crap·shoot noun \ˈkrap-ˌshüt\ : something that could produce a good or bad result

I’ve been throwing around the term, “Crap Shoot” a lot this week as a way to explain to people why they do not want to go to Family Court to deal with their custody matter.  I started to worry that I sounded rude, or just too darn negative, so I looked up the definition, and there you go, my use of the term was confirmed.  “Something that could produce a good or bad result,” according to Merriam-Webster dictionary.  Another definition was, “something that has an unpredictable outcome.”  I especially like that the antonym is, “A sure thing.”  One thing Family Court never ever is, and that’s a sure thing.

“Divorce” and “Family Court” seem to naturally go together in people’s minds. That is something that  needs to change. We just don’t seem to think it through, the bizarre concept of having a Judge make decisions about how you and your ex are going to “split” the children. Think about it. Who do you have in your life right now that you trust to make life altering decision about your kids?  Your parents maybe, a best friend, your siblings…but a Judge? You don’t even know that person and they certainly don’t know you, or your kids.

I was in Court the other day on a divorce case. The Judge looked right at Mom and Dad and told them that if they couldn’t settle on their own, he was going to make a decision, “and then go home and have a sandwich.” They, meanwhile, would be living with his decision for many, many years.  He didn’t mean he didn’t care, because he does. But its his job, not his life.

Okay, just as an aside…absolutely yes, sometimes Court is necessary. I’ve been in court fighting it out more than once. Cases involving literally mentally ill, or addicted, or abusive, or fundamentally mean or clued out parents who will not negotiate and who are bound and determined to disregard the needs of the children just so they can get what they want, while inflicting the most damage possible, go to Court.  If that’s the situation you are in, then you may need an attorney and a Judge and the whole Family Court system to deal with that impossible person.  With a good attorney, who works hard, listens attentively, understands you, and most importantly writes really, really well, you may be able to paint a sufficient enough picture of the hell on earth you’ve experienced living with that other parent and maybe, just maybe, a Judge will get it.  But most cases don’t need the entire incredibly expensive system to reach a conclusion. In fact, only 10% of all divorces filed actually go to trial, and that’s because those cases involve truly nutty folks (not a scientific term), and can only be concluded with the bang of a gavel. And hey, if you’re that person who refuses to settle, see the above description of, “truly nutty” and make sure it doesn’t apply to you.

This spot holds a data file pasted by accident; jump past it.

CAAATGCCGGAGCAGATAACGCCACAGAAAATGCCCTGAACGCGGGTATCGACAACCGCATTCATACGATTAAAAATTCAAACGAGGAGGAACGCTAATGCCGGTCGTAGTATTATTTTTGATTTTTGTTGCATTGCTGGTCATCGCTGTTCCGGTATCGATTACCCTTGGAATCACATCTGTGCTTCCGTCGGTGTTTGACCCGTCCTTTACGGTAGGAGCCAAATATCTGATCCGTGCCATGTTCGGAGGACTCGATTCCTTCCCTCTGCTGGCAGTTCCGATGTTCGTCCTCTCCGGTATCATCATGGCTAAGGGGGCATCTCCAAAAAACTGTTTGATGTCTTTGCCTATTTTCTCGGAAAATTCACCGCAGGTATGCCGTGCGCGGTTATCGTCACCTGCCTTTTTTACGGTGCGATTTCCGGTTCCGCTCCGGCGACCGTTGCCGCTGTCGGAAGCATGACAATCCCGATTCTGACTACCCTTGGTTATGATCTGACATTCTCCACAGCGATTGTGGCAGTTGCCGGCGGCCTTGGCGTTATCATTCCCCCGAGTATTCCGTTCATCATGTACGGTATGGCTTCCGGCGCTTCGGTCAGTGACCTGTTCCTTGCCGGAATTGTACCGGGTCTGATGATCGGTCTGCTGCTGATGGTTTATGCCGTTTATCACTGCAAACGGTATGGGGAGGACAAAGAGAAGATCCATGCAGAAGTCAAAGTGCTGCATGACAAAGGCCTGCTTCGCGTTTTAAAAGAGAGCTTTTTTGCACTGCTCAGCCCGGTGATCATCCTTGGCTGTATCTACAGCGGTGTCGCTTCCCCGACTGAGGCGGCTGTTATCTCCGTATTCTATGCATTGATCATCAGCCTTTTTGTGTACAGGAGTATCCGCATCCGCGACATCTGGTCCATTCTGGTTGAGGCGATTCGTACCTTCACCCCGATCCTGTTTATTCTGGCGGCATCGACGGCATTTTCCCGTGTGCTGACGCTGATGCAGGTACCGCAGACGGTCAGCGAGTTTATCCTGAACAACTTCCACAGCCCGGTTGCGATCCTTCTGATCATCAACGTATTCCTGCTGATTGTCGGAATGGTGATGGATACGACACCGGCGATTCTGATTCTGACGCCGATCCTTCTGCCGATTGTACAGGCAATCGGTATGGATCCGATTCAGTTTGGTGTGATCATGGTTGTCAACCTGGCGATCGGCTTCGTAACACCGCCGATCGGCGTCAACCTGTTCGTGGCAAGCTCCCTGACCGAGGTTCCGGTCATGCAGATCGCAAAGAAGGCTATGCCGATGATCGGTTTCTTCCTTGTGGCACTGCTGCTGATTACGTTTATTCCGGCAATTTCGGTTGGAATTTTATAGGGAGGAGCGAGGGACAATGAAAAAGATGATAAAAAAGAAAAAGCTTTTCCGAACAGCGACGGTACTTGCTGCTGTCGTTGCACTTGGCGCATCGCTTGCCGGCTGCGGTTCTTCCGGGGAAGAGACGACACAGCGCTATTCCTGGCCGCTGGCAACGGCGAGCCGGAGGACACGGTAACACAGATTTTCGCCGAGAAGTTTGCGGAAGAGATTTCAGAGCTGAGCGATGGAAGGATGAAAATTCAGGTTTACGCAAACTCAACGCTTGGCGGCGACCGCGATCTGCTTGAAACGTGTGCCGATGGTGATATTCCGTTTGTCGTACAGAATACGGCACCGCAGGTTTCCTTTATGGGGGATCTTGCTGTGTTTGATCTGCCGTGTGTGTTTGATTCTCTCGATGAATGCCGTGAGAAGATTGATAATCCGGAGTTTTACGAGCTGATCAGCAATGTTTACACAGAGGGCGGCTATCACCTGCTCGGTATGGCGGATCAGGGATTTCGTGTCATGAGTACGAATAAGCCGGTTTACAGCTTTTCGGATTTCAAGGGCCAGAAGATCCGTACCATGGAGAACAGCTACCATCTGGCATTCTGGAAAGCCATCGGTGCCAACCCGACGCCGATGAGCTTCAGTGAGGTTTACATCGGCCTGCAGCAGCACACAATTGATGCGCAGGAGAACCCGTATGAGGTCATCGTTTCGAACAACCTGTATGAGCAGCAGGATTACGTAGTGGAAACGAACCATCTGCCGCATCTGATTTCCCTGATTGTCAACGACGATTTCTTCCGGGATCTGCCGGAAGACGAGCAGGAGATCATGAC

Here is the thing. What a Judge will give you is a decision on “custody.” What you actually need is a Co-Parenting Plan.  A working Co-Parenting plan establishes a sustainable, child-centered plan that sets forth how your family is going to transition from one home with two parents to two homes, each with one parent.  A Co-Parenting Plan doesn’t have to say that the kids are split down the middle with everyone receiving exactly 4382.5 hours a year with the kids (half of 8765, which is how many hours there are in a year, give or take an hour or two. I love Google). A Co-Parenting Plan doesn’t have to say that you and your soon to be ex must stay friends, or have weekly meetings, or discuss every single detail of your children’s lives.  It’s about agreeing about where the kids will be when, and with whom, and how each parent can provide stability, consistency and support for their children.  It’s a living, breathing document that will be revised and fine-tuned depending on the changing lives of each family member…kids grow up, do we really think that the Order the Court enters when a child is 3 still works when that child is 12?

Let’s spread the word on creating cooperative, sustainable and child centered Co-Parenting Plans. Then maybe we’ll stop being so comfortable with a system that is best described by a term that refers to a roll of the dice.

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